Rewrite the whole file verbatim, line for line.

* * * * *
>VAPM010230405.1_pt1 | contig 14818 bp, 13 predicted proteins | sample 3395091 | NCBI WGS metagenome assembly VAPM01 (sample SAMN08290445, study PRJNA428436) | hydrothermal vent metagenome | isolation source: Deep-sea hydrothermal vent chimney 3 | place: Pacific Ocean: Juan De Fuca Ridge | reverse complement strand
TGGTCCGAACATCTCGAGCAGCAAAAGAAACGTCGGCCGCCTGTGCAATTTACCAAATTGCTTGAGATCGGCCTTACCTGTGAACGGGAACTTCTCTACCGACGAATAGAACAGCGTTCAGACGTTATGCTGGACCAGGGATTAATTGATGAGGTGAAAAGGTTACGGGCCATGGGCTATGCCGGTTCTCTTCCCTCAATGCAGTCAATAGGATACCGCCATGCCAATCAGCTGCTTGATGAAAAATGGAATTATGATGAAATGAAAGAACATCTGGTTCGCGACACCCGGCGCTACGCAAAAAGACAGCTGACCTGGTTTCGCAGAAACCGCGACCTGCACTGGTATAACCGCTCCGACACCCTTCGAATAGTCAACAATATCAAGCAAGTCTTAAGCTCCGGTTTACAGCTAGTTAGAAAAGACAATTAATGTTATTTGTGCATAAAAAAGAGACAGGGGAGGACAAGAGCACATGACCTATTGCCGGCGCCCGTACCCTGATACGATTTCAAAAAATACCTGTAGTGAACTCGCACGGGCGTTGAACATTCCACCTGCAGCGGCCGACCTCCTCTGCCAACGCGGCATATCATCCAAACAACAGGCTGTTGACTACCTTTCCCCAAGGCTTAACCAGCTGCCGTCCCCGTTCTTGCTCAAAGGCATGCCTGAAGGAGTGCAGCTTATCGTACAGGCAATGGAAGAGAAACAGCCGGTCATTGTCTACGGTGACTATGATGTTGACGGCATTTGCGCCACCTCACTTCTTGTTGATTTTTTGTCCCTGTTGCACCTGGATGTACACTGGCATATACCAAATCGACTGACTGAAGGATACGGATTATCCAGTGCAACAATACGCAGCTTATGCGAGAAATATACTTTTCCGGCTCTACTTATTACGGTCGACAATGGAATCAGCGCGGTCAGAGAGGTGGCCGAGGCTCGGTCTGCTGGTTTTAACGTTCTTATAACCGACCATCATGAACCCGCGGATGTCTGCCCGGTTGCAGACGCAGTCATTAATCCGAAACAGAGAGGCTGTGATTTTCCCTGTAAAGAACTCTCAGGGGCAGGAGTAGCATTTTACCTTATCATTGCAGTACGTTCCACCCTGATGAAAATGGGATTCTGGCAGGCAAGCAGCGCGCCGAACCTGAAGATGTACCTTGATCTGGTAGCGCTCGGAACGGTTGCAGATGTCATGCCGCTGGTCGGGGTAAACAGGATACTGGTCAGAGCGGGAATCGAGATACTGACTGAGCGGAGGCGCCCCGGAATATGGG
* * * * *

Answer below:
>VAPM010230405.1_pt1 | contig 14818 bp, 13 predicted proteins | sample 3395091 | NCBI WGS metagenome assembly VAPM01 (sample SAMN08290445, study PRJNA428436) | hydrothermal vent metagenome | isolation source: Deep-sea hydrothermal vent chimney 3 | place: Pacific Ocean: Juan De Fuca Ridge | reverse complement strand
TGGTCCGAACATCTCGAGCAGCAAAAGAAACGTCGGCCGCCTGTGCAATTTACCAAATTGCTTGAGATCGGCCTTACCTGTGAACGGGAACTTCTCTACCGACGAATAGAACAGCGTTCAGACGTTATGCTGGACCAGGGATTAATTGATGAGGTGAAAAGGTTACGGGCCATGGGCTATGCCGGTTCTCTTCCCTCAATGCAGTCAATAGGATACCGCCATGCCAATCAGCTGCTTGATGAAAAATGGAATTATGATGAAATGAAAGAACATCTGGTTCGCGACACCCGGCGCTACGCAAAAAGACAGCTGACCTGGTTTCGCAGAAACCGCGACCTGCACTGGTATAACCGCTCCGACACCCTTCGAATAGTCAACAATATCAAGCAAGTCTTAAGCTCCGGTTTACAGCTAGTTAGAAAAGACAATTAATGTTATTTGTGCATAAAAAAGAGACAGGGGAGGACAAGAGCACATGACCTATTGCCGGCGCCCGTACCCTGATACGATTTCAAAAAATACCTGTAGTGAACTCGCACGGGCGTTGAACATTCCACCTGCAGCGGCCGACCTCCTCTGCCAACGCGGCATATCATCCAAACAACAGGCTGTTGACTACCTTTCCCCAAGGCTTAACCAGCTGCCGTCCCCGTTCTTGCTCAAAGGCATGCCTGAAGGAGTGCAGCTTATCGTACAGGCAATGGAAGAGAAACAGCCGGTCATTGTCTACGGTGACTATGATGTTGACGGCATTTGCGCCACCTCACTTCTTGTTGATTTTTTGTCCCTGTTGCACCTGGATGTACACTGGCATATACCAAATCGACTGACTGAAGGATACGGATTATCCAGTGCAACAATACGCAGCTTATGCGAGAAATATACTTTTCCGGCTCTACTTATTACGGTCGACAATGGAATCAGCGCGGTCAGAGAGGTGGCCGAGGCTCGGTCTGCTGGTTTTAACGTTCTTATAACCGACCATCATGAACCCGCGGATGTCTGCCCGGTTGCAGACGCAGTCATTAATCCGAAACAGAGAGGCTGTGATTTTCCCTGTAAAGAACTCTCAGGGGCAGGAGTAGCATTTTACCTTATCATTGCAGTACGTTCCACCCTGATGAAAATGGGATTCTGGCAGGCAAGCAGCGCGCCGAACCTGAAGATGTACCTTGATCTGGTAGCGCTCGGAACGGTTGCAGATGTCATGCCGCTGGTCGGGGTAAACAGGATACTGGTCAGAGCGGGAATCGAGATACTGACTGAGCGGAGGCGCCCCGGAATATGGG